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My Parents and Love

The sudden, sharp movement of the aircraft as it lurched to life with ferocious speed jolted me awake. Less than 10 minutes on board and I had already succumbed to exhaustion and fatigue. These two, when compounded by the near crippling heartache birthed from leaving home again, coalesced into a potently painful mixture. As we took to the air and I looked out at my beloved Northern California countryside, my soul was weary and my burden was heavy. The farmland and lush fields shrunk smaller and more distant, resembling a child's playrug, sprawled out for the plane's occupants to enjoy. If only I could partake.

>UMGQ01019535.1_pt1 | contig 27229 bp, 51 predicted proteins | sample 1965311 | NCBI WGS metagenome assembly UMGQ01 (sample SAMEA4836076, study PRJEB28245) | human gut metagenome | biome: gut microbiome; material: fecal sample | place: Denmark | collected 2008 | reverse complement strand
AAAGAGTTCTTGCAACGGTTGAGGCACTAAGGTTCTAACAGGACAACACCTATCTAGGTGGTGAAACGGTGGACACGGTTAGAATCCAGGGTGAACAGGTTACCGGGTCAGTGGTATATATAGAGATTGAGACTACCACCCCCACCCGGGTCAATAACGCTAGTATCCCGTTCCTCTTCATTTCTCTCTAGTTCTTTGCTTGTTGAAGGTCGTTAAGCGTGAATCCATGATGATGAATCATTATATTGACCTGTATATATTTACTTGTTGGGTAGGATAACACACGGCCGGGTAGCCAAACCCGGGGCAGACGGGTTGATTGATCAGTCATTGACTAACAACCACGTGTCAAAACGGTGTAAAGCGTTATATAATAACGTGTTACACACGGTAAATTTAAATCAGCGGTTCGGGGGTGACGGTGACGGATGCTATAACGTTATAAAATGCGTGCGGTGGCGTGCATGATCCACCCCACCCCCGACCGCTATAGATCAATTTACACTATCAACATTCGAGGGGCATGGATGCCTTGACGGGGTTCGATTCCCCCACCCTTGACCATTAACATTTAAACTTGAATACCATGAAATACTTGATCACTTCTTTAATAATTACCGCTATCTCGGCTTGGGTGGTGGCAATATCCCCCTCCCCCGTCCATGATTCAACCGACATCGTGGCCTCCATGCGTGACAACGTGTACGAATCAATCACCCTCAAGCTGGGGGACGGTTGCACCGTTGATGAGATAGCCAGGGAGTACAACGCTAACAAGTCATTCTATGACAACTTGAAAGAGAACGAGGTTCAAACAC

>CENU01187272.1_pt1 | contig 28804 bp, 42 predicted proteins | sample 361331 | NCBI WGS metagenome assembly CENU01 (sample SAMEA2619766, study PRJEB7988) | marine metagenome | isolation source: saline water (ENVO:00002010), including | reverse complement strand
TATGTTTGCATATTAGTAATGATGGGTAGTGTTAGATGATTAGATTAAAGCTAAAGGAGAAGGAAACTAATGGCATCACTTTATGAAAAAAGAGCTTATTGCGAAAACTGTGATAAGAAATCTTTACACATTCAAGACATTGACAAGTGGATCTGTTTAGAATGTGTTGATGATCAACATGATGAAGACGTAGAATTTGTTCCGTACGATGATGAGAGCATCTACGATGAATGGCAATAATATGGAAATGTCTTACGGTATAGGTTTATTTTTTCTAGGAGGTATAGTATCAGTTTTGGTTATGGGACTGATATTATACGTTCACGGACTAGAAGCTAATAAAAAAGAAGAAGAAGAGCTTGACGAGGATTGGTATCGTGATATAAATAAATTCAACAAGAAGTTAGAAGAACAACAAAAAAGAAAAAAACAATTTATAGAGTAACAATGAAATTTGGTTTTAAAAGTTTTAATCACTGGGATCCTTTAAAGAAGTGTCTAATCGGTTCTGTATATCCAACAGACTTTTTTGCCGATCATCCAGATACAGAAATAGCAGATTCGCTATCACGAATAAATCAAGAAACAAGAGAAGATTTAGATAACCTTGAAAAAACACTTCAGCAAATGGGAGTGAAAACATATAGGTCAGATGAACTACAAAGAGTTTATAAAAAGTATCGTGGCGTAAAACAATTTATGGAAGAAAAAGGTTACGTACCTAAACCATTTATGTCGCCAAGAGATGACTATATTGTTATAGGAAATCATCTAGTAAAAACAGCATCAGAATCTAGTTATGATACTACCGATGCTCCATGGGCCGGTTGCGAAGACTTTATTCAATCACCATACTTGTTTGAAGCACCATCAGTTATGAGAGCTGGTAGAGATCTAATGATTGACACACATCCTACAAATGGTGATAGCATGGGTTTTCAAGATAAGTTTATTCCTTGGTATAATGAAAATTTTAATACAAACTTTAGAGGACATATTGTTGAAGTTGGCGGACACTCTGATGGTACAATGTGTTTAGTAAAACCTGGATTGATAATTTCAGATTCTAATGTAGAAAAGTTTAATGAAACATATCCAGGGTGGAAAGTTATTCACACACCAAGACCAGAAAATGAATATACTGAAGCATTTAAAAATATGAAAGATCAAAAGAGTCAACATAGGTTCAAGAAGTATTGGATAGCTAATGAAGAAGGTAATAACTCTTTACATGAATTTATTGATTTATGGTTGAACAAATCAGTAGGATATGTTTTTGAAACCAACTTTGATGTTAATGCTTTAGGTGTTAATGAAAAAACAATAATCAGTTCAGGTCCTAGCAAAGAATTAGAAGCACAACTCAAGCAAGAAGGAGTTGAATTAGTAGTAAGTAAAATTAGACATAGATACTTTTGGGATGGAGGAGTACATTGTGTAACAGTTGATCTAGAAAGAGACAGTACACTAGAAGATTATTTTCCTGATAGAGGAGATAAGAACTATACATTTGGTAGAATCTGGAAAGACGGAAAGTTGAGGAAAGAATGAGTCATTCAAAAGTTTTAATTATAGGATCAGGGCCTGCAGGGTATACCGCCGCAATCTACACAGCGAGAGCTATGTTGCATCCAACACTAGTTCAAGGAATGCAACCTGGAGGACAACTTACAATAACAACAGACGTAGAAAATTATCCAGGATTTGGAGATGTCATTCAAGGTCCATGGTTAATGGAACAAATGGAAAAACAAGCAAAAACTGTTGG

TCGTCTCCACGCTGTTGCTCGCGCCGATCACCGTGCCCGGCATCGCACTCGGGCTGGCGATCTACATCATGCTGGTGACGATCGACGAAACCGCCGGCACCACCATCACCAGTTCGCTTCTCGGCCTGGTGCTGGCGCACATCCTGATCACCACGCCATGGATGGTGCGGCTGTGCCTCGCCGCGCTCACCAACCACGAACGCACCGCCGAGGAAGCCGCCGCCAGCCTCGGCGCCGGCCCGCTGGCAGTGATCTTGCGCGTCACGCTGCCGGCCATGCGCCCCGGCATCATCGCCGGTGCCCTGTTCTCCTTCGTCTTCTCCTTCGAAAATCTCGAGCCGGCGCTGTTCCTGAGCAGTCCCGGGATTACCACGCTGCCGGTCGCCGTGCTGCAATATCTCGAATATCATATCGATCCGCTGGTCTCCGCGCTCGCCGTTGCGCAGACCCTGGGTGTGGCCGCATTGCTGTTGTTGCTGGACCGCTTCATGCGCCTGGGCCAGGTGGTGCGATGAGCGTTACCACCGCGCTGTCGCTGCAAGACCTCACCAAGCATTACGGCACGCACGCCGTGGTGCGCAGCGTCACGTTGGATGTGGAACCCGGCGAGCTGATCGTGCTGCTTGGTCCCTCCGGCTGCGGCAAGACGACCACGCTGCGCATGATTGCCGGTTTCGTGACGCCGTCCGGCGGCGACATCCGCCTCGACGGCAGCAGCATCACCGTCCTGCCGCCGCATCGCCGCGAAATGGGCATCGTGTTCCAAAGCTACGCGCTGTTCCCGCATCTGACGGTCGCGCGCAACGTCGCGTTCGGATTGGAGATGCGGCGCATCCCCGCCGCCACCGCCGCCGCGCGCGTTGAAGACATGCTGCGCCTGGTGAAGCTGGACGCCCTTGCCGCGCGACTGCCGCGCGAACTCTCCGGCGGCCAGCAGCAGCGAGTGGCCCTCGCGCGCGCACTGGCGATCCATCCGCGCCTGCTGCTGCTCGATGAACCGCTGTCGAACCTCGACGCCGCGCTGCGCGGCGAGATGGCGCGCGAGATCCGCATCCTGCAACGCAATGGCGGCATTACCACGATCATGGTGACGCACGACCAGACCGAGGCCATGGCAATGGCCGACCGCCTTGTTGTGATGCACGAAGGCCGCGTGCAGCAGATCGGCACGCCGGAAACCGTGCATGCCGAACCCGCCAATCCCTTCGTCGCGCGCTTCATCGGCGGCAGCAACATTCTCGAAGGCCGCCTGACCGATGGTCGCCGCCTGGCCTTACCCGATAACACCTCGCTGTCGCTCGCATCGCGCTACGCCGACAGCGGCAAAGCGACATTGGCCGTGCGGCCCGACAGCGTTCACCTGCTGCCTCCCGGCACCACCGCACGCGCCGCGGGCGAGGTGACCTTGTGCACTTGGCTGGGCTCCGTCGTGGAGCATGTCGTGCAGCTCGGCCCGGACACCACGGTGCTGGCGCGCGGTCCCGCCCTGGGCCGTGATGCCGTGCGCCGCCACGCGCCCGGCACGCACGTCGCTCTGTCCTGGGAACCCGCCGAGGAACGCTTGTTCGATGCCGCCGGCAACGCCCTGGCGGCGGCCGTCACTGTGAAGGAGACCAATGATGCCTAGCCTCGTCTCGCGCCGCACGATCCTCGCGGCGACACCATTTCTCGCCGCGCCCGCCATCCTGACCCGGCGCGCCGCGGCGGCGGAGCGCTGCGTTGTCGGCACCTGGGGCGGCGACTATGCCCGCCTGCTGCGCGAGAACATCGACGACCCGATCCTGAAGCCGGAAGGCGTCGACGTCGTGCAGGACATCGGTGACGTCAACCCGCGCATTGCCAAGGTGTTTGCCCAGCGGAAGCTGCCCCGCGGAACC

We all have plans, me especially. With each passing day they're solidified more and more, gradually becoming actualized in my mind, ready to be bequeathed to the world. Ill get out and walk, or rather sprint, to the bucolic tranquility of my childhood home, a grown man finished and polished, ready for his hibernation. Ill have beer with my Father over homemade steak and eggs, regaling him with tales born of a world of experience given to me by the world itself. A smile will illuminate his face, and "Im proud of the man you've become, Mijo.", will resonate through the hallowed halls of my heart. Ive heard it many times, but does one ever tire of a virtuosic symphony? My Mother and I will share iced tea on the swing, the russet nectar given life by her love and the kiss of the sun. The breeze will kiss my face and Ill kiss her cheek, content and satiated in the knowledge that my absence will never again cause her happiness to abscond. The sun, lazily napping in the sky, will be overtaken by a vibrant lavender, and slowly begin to sink into its sordid slumber. The pool, crystalline and cerulean, will beckon to me, glittering blindingly. Ill dive in and swim a few laps, relishing in the surreptitiously fading warmth and heat, stretching and flexing my body powerfully, relishing in my freedom. There's no plane to catch, no time to keep, and no obligations to uphold. My duty is solely to myself.